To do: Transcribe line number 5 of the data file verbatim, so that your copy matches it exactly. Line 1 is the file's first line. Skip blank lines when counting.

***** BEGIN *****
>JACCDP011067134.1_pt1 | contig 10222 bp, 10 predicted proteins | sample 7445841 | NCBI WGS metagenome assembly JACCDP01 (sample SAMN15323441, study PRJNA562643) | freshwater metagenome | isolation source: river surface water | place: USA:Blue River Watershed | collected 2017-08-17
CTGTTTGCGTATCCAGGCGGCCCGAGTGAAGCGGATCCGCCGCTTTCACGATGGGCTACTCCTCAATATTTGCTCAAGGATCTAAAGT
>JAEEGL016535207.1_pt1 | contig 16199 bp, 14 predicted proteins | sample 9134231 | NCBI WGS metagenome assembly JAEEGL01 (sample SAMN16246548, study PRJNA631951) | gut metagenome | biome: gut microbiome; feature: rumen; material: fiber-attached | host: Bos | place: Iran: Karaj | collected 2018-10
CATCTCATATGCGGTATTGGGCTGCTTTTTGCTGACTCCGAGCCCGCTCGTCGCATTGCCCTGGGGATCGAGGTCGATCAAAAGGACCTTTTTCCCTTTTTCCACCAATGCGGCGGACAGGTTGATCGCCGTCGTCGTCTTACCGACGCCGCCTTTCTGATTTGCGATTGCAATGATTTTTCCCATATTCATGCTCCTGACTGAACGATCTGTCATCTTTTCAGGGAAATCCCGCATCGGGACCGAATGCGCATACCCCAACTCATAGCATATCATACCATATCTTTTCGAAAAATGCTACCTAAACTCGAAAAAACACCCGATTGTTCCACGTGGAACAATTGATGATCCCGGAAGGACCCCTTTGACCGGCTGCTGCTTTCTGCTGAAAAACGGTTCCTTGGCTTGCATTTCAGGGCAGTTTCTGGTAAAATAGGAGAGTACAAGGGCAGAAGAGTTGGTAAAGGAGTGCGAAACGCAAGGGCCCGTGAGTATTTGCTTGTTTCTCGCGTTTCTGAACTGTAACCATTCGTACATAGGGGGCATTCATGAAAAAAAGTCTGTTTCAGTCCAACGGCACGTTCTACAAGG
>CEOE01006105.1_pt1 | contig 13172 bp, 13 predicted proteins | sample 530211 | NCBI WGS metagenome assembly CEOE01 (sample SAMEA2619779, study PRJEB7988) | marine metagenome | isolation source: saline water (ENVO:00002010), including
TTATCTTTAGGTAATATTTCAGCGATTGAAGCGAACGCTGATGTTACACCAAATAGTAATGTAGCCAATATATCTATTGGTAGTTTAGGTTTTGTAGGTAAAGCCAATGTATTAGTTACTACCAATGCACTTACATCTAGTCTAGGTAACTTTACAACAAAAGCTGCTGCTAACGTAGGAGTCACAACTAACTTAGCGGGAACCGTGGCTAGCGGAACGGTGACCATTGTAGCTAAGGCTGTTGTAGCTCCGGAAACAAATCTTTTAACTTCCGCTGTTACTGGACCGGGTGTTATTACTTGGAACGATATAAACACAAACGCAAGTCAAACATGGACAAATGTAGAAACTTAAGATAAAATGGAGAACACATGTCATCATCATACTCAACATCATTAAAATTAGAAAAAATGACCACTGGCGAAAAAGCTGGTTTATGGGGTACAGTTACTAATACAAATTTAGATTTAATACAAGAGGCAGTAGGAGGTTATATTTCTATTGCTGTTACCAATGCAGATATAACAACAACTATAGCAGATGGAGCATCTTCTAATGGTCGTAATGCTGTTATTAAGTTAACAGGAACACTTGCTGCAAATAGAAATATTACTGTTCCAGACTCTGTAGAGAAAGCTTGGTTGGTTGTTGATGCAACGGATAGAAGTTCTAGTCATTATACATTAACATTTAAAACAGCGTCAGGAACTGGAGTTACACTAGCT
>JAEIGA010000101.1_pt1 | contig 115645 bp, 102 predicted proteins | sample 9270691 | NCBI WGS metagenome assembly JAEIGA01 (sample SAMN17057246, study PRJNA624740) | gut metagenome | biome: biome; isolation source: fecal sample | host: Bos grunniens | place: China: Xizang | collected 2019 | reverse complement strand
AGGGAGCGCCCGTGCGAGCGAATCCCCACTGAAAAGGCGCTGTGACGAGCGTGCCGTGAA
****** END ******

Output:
>CEOE01006105.1_pt1 | contig 13172 bp, 13 predicted proteins | sample 530211 | NCBI WGS metagenome assembly CEOE01 (sample SAMEA2619779, study PRJEB7988) | marine metagenome | isolation source: saline water (ENVO:00002010), including